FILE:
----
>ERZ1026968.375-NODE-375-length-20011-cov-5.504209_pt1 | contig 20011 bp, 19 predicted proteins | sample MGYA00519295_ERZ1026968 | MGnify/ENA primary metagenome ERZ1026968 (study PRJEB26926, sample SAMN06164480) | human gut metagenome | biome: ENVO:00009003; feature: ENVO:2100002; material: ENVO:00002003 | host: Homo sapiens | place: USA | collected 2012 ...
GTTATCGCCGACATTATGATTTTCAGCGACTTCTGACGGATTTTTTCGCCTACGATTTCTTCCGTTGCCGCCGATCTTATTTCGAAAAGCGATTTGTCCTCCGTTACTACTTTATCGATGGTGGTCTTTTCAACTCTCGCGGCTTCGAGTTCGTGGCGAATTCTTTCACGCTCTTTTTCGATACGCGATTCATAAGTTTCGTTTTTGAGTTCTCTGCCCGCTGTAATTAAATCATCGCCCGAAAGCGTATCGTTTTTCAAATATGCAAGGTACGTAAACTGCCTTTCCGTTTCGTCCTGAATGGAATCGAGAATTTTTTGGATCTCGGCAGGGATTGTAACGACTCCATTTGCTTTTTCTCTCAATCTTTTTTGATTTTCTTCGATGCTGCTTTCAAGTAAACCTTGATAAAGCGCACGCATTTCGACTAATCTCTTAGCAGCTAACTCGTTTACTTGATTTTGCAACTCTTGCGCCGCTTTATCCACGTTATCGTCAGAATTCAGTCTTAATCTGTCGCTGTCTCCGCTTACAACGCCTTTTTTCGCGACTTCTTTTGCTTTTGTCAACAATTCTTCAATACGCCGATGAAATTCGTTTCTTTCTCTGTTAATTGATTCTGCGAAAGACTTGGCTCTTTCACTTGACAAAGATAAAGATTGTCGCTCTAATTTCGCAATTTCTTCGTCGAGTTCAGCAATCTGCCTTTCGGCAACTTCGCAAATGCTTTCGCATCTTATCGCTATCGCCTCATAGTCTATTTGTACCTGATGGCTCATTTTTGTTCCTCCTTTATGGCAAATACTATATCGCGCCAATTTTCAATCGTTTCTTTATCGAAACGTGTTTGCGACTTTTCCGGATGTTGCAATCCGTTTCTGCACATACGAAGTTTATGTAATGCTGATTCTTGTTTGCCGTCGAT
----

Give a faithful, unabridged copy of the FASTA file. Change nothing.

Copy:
>ERZ1026968.375-NODE-375-length-20011-cov-5.504209_pt1 | contig 20011 bp, 19 predicted proteins | sample MGYA00519295_ERZ1026968 | MGnify/ENA primary metagenome ERZ1026968 (study PRJEB26926, sample SAMN06164480) | human gut metagenome | biome: ENVO:00009003; feature: ENVO:2100002; material: ENVO:00002003 | host: Homo sapiens | place: USA | collected 2012 ...
GTTATCGCCGACATTATGATTTTCAGCGACTTCTGACGGATTTTTTCGCCTACGATTTCTTCCGTTGCCGCCGATCTTATTTCGAAAAGCGATTTGTCCTCCGTTACTACTTTATCGATGGTGGTCTTTTCAACTCTCGCGGCTTCGAGTTCGTGGCGAATTCTTTCACGCTCTTTTTCGATACGCGATTCATAAGTTTCGTTTTTGAGTTCTCTGCCCGCTGTAATTAAATCATCGCCCGAAAGCGTATCGTTTTTCAAATATGCAAGGTACGTAAACTGCCTTTCCGTTTCGTCCTGAATGGAATCGAGAATTTTTTGGATCTCGGCAGGGATTGTAACGACTCCATTTGCTTTTTCTCTCAATCTTTTTTGATTTTCTTCGATGCTGCTTTCAAGTAAACCTTGATAAAGCGCACGCATTTCGACTAATCTCTTAGCAGCTAACTCGTTTACTTGATTTTGCAACTCTTGCGCCGCTTTATCCACGTTATCGTCAGAATTCAGTCTTAATCTGTCGCTGTCTCCGCTTACAACGCCTTTTTTCGCGACTTCTTTTGCTTTTGTCAACAATTCTTCAATACGCCGATGAAATTCGTTTCTTTCTCTGTTAATTGATTCTGCGAAAGACTTGGCTCTTTCACTTGACAAAGATAAAGATTGTCGCTCTAATTTCGCAATTTCTTCGTCGAGTTCAGCAATCTGCCTTTCGGCAACTTCGCAAATGCTTTCGCATCTTATCGCTATCGCCTCATAGTCTATTTGTACCTGATGGCTCATTTTTGTTCCTCCTTTATGGCAAATACTATATCGCGCCAATTTTCAATCGTTTCTTTATCGAAACGTGTTTGCGACTTTTCCGGATGTTGCAATCCGTTTCTGCACATACGAAGTTTATGTAATGCTGATTCTTGTTTGCCGTCGAT